In layman’s terms, nanotechnology refers to materials, applications and processes designed to work on extremely tiny scales. A nanometre is one-billionth of a metre. A sheet of paper is about 100,000 nanometres thick, while a single gold atom is about one-third of a nanometre in diameter.
Many unique properties and uses can be derived from structures built at the nanoscale, giving nanotechnology enormous potential for future development.
A relatively new and emerging field of science, nanotechnology was first alluded to in 1959, but remained largely theoretical until the 1980s. The invention of the scanning tunneling microscope (STM) allowed the first direct manipulation of individual atoms. A major breakthrough occurred in 1989 when IBM used such a machine to spell out their corporate logo, using just 35 atoms.
Carbon nanotubes were demonstrated in 1991. These cylindrical structures were found to possess exceedingly high strength and unique electrical properties, as well as being highly efficient thermal conductors.
Credit: US Department of Energy
Various other structures were developed over the following two decades, each built on an atom-by-atom basis.
Today, nanotechnology is among the fastest growing areas of science and technology, with exponential progress being made. Just some of the recent breakthroughs have included:
The first integrated circuits using three-dimensional carbon nanotubes. These could be vital in maintaining the growth of computer power, allowing Moore’s Law to continue.
Solar panels with greater efficiency through the use of nanotechnology materials.
Water purification bottles, with filters only 15 nanometres in width, allowing military personnel and also civilians hit by disasters to create safe drinking water (even if that water comes from a filthy source).
Military equipment made lighter and stronger through the use of nanomaterial composites.
Nanostructured polymers in display technologies allowing brighter images, lighter weight, less power consumption and wider viewing angles.
Nanotechnology surfaces which are highly resistant to bacteria, dirt and scratches.
New fabrics that are highly resistant to liquid, causing it to simply fall off without leaving any dampness or stains.
Nanostructured catalysts used to make chemical manufacturing processes more efficient, saving energy and reducing waste products.
Pharmaceutical products reformulated with nanosized particles to improve their absorption and make them easier to administer.
There are many other applications and the list is growing all the time.* By 2025, nanotechnology is expected to be a mature industry, with countless mainstream products.
Further into the future, nanotechnology will play a major role in medicine and longevity. Blood cell-sized devices will go directly into the human body, eradicating pathogens and keeping people healthy. Full-immersion virtual reality and other advanced concepts will become possible through the use of these “nanobots”.
Meanwhile, so-called “nanofabricators” would allow the creation of macro-scale objects on an atom-by-atom basis. Home appliances using this technology could serve as 3-D printers – downloading products from the web and literally building them from scratch. Physical items would each have their own code or algorithm that would program the machine to create them.*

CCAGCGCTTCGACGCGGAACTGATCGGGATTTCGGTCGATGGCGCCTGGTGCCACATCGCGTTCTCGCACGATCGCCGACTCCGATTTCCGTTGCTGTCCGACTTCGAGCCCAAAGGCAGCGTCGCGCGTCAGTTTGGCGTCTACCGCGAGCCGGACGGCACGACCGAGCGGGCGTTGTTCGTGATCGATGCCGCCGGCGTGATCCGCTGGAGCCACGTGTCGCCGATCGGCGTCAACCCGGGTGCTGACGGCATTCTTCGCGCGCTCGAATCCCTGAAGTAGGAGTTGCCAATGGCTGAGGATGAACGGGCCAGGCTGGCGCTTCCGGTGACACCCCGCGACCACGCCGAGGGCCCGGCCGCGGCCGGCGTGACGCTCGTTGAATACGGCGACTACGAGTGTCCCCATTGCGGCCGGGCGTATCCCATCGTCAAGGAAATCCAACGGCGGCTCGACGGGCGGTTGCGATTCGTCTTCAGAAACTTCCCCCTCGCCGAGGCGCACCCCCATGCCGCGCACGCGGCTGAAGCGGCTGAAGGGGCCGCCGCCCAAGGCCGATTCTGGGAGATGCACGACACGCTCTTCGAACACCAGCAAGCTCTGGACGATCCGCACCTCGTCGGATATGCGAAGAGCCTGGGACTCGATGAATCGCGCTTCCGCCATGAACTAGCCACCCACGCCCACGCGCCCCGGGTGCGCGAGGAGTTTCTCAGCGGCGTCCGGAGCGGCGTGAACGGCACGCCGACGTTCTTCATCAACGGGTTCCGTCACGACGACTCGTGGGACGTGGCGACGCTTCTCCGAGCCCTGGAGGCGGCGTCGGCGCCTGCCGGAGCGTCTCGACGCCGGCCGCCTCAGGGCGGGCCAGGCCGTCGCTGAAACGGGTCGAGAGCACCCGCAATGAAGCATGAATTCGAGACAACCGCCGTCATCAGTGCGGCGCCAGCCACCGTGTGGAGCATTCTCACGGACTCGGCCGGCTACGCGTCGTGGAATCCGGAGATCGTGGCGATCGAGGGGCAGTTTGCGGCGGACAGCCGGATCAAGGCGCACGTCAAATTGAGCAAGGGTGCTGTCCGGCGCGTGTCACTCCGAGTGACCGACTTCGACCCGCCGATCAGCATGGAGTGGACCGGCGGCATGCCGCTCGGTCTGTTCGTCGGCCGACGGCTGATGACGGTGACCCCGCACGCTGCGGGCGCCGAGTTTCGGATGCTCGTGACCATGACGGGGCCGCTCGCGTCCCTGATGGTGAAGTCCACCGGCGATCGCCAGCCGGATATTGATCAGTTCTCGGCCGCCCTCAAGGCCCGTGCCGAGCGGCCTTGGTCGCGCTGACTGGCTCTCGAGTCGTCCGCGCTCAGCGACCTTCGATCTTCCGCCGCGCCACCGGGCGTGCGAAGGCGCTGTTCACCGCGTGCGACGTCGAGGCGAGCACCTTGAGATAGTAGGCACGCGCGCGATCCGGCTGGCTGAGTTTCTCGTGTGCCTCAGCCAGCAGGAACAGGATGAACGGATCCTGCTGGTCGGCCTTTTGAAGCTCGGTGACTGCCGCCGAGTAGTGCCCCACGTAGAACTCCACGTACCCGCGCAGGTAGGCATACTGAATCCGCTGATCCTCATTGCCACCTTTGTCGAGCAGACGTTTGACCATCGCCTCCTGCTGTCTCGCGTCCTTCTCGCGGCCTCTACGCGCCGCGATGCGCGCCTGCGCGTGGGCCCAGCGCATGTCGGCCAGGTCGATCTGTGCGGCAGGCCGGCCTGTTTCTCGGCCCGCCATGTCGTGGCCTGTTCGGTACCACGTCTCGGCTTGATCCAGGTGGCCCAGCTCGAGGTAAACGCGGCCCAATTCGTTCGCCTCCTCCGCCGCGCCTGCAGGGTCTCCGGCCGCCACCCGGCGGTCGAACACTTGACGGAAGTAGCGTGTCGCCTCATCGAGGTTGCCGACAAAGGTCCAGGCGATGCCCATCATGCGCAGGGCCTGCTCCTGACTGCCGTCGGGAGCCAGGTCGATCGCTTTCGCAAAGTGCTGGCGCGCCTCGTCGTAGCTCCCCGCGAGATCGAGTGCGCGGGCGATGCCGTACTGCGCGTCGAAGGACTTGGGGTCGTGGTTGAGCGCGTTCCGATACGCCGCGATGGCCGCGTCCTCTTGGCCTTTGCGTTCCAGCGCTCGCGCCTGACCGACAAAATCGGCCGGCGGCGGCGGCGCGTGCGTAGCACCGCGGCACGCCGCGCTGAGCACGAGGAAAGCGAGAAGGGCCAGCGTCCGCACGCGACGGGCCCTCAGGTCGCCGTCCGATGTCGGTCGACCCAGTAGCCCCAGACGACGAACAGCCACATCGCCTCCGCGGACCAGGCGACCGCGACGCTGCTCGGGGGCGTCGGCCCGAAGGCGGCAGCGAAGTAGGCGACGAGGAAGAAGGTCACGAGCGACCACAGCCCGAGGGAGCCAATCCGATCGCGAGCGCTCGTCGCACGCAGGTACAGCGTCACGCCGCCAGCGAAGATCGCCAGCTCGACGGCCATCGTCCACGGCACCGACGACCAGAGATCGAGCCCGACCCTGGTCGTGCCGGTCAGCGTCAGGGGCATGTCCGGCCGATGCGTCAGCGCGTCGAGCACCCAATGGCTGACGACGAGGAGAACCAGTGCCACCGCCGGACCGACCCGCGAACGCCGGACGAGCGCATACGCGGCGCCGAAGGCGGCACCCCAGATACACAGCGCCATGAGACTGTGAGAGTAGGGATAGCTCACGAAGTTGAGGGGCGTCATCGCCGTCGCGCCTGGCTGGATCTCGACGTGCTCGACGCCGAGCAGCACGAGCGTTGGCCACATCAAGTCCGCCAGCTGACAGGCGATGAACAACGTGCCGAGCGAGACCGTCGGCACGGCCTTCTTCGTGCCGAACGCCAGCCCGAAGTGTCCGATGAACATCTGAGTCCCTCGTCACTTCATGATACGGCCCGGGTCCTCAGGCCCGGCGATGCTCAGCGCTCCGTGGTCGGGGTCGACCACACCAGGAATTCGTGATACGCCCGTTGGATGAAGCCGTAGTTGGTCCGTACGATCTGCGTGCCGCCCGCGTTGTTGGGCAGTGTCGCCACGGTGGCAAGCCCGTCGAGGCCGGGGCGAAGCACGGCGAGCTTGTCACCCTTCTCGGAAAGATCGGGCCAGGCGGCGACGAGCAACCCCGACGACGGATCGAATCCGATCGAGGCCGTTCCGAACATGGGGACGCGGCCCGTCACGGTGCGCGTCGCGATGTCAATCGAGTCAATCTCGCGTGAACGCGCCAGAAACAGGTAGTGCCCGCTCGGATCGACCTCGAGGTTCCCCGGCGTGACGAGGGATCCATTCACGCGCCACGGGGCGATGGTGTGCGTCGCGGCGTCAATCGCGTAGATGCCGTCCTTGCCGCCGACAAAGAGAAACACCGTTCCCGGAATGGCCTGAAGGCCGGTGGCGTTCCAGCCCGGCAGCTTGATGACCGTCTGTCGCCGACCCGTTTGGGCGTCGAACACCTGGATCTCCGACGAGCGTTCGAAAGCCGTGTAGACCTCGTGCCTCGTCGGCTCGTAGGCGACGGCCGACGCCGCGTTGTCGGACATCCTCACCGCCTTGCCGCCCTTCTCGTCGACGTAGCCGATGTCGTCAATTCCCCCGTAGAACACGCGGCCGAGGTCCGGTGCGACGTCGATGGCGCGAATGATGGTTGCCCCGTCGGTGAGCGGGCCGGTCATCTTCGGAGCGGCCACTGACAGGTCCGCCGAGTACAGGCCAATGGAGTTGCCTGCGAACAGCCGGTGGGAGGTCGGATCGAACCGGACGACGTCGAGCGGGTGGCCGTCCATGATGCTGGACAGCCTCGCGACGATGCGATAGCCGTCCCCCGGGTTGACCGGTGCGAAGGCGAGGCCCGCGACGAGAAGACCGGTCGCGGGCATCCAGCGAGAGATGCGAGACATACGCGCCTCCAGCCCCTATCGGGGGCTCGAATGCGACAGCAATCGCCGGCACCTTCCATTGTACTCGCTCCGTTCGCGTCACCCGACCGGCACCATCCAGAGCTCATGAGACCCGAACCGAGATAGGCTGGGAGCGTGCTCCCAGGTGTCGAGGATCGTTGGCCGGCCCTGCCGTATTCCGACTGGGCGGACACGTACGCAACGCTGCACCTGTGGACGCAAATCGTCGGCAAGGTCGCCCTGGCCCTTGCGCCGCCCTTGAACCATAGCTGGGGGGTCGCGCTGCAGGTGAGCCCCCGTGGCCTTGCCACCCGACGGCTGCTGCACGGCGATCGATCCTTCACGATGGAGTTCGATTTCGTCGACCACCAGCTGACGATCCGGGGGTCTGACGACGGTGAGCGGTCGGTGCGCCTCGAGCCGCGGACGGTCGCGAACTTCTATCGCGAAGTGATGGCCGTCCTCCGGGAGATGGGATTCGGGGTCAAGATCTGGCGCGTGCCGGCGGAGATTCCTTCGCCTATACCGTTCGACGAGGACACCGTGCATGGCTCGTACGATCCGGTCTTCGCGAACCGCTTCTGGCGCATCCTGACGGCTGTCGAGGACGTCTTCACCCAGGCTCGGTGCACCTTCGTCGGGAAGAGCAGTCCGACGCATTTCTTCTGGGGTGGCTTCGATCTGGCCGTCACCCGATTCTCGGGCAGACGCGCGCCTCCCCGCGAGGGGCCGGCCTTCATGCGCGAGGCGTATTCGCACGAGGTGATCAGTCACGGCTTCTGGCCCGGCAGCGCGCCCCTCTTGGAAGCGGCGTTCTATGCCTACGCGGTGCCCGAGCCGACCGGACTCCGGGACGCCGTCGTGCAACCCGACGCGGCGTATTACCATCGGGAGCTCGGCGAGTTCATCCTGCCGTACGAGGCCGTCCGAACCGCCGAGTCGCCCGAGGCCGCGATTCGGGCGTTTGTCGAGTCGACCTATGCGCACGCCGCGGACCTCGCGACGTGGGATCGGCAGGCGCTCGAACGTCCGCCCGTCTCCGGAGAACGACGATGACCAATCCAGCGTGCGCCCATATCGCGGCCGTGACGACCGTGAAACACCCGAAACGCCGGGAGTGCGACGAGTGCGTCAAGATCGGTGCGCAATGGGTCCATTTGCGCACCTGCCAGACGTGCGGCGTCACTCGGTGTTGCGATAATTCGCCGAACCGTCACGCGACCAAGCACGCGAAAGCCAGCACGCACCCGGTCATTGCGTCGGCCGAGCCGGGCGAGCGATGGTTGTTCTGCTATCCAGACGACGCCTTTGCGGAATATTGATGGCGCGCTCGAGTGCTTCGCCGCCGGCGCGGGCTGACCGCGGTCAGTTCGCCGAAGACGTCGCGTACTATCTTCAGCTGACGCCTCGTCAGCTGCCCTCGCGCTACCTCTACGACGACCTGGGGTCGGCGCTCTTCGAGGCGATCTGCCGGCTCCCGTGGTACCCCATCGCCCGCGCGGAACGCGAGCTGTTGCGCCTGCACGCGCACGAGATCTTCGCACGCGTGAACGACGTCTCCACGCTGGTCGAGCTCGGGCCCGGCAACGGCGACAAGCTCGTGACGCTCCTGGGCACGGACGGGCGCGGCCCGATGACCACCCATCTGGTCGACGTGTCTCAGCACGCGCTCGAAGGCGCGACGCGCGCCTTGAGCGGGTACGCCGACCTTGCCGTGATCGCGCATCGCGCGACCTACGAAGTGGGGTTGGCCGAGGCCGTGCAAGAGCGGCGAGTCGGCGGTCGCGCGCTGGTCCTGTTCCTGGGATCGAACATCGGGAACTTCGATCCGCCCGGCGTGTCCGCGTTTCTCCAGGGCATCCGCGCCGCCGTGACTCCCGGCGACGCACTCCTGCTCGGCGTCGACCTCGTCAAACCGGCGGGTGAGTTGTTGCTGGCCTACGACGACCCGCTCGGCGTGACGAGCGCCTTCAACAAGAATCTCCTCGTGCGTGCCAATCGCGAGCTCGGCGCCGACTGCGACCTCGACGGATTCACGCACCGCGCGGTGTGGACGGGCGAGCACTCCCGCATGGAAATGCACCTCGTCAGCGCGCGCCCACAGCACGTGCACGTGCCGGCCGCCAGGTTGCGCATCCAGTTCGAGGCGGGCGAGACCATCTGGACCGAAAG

Quantum computers, invisibility cloaks and space elevators may one day become a reality, thanks to nanotech.
In the more distant future, nanotechnology could allow humans to make the transition to fully non-biological forms. Entire bodies and brains could be reconstructed at the atomic scale, leading to practical immortality.
Much debate has taken place on the implications of nanotechnology. It has the potential to create radically new materials and devices with a vast range of applications in engineering, medicine, electronics and energy production. On the other hand, nanotechnology raises many of the same issues as with any introduction of new technology – including concerns about the toxicity and environmental impact of nanomaterials, and their potential effects on global economics, as well as speculation about various doomsday scenarios.* These concerns have led to a debate among advocacy groups and governments on whether special regulation of nanotechnology is required.
Third World countries will soon benefit from a revolutionary portable device. First revealed in 2007, it may become widespread in the coming years.
The “Lifesaver Bottle” filters water-borne pathogens, using holes just 15 nanometers across. This prevents even the smallest viruses (25 nanometers across) getting through, and eliminates the need for chemicals to treat the water. The Lifesaver Bottle is fitted with a 4000UF replaceable purification cartridge that removes bacteria, viruses, cysts, parasites, fungi, and all other microbiological water-borne pathogens.*
It also comes with an activated carbon filter, made of a high specification activated carbon block. This reduces a broad spectrum of chemical residues including: pesticides, endocrine disrupting compounds, medical residues and heavy metals such as lead and copper. The carbon filter also eliminates bad tastes and odors from contaminates such as chlorine and sulphur. It is designed to last for approximately 250 litres.*
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Nanotechnology – Future Timeline
Recommendation and review posted by Guinevere Smith